Monday, December 24, 2012

Adventuring in the Himyarite Kingdom

I know, I know – like you need yet one more blog post talking about using the Himyarite Kingdom as a setting for a fantasy RPG. But here we go, just the same …

So, you can call it the Himyarite Kingdom, the Homerite Kingdom (kinda like that one better) or Himyar, but what we’re talking about is a Judeo-Christian kingdom or empire in Yemen, just a hop-skip-and-a-jump away from the pre-Islamic Arabs in the north (“Men, Nomads” is covered), the Egyptians and Ethiopians across the Red Sea, the Romans to the north, Persia just across the Persian Gulf and near much-storied Baghdad and India (and their martial artists - so we have monks covered) across the Indian Ocean.

Himyar was established round about 110 BC, with a capital at Zafar (Sana’a). The kingdom of Sheba (you might have heard of it) was conquered in 25 BC, Qataban in 200 AD and Hadhramaut in 300 CE. Himyar remained dominant until 525 AD.

From my extensive reading (and article on Wikipedia counts as "extensive", right?), it sounds like the period from 115 BC to 300 AD might be the most interesting. Himyar conquer Sheba, but its trade is failing due to domination of the north by Nabatea (or orcs, if you prefer), domination of naval routes by the Romans, who have just freshly conquered Egypt, and due to inter-tribal warfare. In other words lots of turmoil and thus lots of opportunity for conflict and gaming.

Because Himyar is a Christian state, it makes a great base of operations for clerics. Allow all the pagans, be they Arabs, Egyptians or Romans, to use druids but save the clerics for the Judeo-Christians. The Israelites and Ethiopians would probably also use clerics. This could make for an interesting ancient zombie apocalypse campaign, with only a few peoples having access to clerical turning – perhaps the Roman conquest of Egypt has awakened the entombed pharaohs, who are now, as mummy lords, leading armies of the undead all over the world.

Some of the local kingdoms other than those mentioned are such fabled lands as Punt, Kush, Aksum, Damot and Awsan.

Demihumans – what about the elves and dwarves and halflings? Well, you can either distribute them throughout and not worry about whether they belong there, or you could replace them in name only. The elves are replaced by the jinn, the doughty halflings by the amazons (Themiscyra is just north in Asia Minor, after all) and the dwarves by the wondrous blemyes (no heads, faces in chests) who apparently live along the coast on the Africa side of the Red Sea!

Armor and Weapons
Most of the fantasy standards would be available in a campaign like this, with the exception of platemail (though perhaps the mirror armor of India would suffice) and maybe some of the later European pole arms.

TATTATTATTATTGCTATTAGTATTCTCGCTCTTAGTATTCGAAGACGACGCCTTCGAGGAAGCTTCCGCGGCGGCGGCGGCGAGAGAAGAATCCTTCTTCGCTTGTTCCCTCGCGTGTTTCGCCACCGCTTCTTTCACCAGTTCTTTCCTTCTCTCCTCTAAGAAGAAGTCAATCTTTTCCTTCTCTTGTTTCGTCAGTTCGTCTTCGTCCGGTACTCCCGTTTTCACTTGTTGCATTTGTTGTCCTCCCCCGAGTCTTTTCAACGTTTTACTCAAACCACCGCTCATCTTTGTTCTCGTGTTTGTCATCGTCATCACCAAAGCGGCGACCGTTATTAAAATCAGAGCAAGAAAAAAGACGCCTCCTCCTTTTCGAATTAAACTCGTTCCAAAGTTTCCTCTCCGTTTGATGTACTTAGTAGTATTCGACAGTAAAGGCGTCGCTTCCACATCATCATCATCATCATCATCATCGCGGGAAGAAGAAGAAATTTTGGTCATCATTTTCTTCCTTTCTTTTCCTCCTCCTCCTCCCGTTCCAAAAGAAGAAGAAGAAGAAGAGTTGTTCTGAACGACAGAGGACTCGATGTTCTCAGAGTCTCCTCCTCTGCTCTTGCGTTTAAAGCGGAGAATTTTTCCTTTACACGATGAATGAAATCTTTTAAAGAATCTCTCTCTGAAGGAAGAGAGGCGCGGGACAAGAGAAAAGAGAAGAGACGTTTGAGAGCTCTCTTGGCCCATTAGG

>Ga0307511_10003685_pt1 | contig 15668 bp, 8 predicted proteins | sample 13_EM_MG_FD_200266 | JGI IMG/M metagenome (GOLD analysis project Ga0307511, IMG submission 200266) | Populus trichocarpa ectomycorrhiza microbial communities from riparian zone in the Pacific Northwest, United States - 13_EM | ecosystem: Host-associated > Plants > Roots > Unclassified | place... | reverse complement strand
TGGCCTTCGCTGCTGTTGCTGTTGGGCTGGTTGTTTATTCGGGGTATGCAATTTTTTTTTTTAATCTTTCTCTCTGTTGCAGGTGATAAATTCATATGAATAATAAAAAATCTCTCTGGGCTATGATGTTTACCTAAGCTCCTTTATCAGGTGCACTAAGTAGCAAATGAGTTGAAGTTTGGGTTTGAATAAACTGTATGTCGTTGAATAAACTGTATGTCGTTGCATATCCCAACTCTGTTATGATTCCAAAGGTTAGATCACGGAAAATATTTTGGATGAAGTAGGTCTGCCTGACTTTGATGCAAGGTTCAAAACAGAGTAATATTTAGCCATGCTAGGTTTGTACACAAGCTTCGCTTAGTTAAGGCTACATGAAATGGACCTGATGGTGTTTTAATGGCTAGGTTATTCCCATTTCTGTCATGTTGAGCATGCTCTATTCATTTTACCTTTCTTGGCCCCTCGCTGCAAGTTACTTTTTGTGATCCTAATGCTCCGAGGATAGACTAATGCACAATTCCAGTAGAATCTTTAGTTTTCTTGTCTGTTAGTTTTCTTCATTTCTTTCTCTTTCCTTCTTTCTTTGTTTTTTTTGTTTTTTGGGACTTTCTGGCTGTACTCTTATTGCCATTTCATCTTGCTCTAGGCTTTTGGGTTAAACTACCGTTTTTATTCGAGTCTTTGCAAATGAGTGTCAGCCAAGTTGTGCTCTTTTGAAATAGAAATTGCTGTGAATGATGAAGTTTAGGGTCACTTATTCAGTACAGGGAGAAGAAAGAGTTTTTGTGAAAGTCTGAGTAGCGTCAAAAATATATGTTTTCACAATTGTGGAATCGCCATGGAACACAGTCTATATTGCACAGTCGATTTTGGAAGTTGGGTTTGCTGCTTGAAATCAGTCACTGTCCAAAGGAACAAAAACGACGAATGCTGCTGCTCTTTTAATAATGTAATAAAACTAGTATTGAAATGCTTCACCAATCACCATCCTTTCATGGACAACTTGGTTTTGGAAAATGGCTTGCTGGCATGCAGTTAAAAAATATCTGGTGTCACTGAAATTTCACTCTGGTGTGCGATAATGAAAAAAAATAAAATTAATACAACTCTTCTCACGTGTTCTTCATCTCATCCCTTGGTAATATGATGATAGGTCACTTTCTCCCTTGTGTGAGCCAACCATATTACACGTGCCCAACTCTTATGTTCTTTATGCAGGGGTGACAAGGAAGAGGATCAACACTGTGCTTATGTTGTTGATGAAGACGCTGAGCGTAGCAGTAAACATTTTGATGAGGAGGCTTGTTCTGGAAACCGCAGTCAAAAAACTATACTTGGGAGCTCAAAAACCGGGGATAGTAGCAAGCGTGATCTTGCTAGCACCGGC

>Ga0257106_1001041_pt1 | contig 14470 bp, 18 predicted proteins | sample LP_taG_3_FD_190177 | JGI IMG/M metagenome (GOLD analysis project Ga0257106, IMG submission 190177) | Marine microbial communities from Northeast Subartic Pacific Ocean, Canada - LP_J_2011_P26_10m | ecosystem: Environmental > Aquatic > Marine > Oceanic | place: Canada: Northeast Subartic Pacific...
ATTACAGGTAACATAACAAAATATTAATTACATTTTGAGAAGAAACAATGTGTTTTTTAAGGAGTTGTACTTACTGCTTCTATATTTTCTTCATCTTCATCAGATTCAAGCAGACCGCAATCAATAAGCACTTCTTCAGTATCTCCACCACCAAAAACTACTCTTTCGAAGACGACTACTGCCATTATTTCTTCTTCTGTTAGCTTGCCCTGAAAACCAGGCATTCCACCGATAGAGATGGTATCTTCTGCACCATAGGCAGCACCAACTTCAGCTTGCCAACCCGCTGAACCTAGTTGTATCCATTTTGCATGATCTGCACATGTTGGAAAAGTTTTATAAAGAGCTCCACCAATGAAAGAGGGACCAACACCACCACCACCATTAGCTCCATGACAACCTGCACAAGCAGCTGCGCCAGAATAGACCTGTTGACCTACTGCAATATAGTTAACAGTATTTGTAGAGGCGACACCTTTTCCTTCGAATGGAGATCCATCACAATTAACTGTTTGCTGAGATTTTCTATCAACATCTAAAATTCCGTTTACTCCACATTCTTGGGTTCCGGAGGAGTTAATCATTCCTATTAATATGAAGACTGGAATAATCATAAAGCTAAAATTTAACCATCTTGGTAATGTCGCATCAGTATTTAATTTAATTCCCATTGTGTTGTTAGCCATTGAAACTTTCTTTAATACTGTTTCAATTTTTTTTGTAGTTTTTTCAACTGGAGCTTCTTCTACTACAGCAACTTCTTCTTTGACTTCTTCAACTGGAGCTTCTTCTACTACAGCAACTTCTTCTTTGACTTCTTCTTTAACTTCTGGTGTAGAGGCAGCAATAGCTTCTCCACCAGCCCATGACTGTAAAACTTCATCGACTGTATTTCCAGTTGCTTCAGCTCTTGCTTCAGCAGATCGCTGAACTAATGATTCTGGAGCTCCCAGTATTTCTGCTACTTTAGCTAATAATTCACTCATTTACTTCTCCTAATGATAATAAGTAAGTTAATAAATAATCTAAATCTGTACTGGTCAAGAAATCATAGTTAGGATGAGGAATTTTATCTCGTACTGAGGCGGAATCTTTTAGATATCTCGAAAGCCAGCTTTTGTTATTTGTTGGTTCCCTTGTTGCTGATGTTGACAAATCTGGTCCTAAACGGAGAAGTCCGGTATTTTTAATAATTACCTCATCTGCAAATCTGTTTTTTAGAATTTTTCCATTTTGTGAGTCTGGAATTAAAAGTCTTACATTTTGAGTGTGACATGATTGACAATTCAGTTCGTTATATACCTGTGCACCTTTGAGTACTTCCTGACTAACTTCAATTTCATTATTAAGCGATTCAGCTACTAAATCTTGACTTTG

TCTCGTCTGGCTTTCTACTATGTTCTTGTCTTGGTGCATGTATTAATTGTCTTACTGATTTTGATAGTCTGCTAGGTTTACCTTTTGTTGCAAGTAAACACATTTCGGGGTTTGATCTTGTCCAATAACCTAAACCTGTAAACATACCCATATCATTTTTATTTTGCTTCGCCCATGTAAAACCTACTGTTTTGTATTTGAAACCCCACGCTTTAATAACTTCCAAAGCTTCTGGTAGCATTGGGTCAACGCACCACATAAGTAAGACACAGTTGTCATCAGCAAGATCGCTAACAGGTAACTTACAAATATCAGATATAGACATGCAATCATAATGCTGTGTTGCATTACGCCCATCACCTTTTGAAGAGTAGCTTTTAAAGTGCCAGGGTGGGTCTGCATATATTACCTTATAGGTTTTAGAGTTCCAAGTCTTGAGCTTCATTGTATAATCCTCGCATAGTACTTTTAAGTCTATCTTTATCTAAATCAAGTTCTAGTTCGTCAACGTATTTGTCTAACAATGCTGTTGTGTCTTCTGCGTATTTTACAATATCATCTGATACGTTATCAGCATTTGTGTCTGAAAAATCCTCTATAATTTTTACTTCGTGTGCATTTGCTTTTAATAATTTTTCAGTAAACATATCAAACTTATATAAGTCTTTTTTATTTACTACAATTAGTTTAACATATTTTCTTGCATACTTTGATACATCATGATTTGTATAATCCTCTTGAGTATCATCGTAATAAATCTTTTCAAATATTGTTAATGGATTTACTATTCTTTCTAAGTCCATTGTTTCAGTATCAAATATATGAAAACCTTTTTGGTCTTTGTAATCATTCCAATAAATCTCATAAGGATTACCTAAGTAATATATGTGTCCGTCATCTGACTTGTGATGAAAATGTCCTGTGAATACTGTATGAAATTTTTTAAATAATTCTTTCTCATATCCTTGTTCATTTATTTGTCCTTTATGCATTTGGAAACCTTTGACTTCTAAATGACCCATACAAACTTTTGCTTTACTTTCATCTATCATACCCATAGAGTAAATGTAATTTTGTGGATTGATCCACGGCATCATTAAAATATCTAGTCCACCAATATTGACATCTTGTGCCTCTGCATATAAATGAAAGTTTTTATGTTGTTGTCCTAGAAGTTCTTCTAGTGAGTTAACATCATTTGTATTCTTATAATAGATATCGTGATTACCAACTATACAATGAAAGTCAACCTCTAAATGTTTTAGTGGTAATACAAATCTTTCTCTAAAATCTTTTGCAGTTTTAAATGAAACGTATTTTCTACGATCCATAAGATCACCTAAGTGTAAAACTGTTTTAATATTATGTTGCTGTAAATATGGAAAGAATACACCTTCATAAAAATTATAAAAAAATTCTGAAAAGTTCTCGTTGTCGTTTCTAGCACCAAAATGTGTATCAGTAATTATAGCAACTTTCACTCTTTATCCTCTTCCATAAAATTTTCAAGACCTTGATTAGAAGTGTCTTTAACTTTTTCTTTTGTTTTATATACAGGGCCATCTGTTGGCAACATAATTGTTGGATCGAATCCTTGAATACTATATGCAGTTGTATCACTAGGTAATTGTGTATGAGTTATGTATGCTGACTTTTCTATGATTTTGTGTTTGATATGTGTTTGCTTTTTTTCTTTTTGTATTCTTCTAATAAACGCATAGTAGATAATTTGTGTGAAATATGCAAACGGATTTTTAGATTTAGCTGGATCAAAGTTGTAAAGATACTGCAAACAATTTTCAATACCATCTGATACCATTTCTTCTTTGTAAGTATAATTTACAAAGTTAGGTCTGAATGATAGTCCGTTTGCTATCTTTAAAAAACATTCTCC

Landscapes and Sights
“Look, Sahib, there is the way to Ubar. It was great in treasure, with date gardens and a fort of red silver. It now lies beneath the sands of the Ramlat Shu’ait.”

Yemen is mountainous (i.e. dwarves, dragons and dungeons are not out of place here, and an old bas-relief from Hadhramaut features a griffon) and somewhat lush, but is otherwise surrounded by arid deserts and sea. Pirates have plenty of places to play, and desert nomads are covered as well. Perhaps one could mix in some desert orcs with the Arab tribes.

So, what is there to explore and plunder in this region? Well, the mega-dungeon known as Irem of the Pillars is lurking somewhere in the Arab sands (remember, this is fantasy Irem, it doesn’t have to be the ruins of Ubar – maybe Ubar is another mega-dungeon) and not far from this fabled site of God’s vengeance one finds Lovecraft’s Nameless City.

Across the Red Sea, you have pyramids galore to plunder in Egypt, and in Ethiopia, if you dare, there sits an honest-to-goodness artifact – The Ark of the Covenant – guarded by, one must believe, a brotherhood of Ethiopian paladins and their paladin-king, the Lion of Judah – maybe they are all mounted on celestial lions?

Over sixteen megalithic standing stones were found on the coast of Tihamah – no doubt they are involved in some sort of dimensional portal, a thin bastion against an invasion from Hell, Asgard, the Mind Flayers of Dimension X or the femazons of Venus.

The Thamudi cliff dwellings have to form a dungeon with some sort of amazing secrets, given that they were apparently punished by a soundwave from God for some manner of infraction. Maybe it wasn’t a punishment from God, but rather an experiment of super-science gone horribly wrong – a weird monster unleashed on the world at large, but trapped within their subterranean city!

The Wabar Craters – what created them? Was it something from the mysterious rogue planet Nibiru? Did it burrow into the sands? Is it dining on the King of Baghdad’s caravan as we speak – the one that was carrying his daughter south to be married to the King of Himyar?

Imagine if the astral devas looked like cherubs mounted on lions

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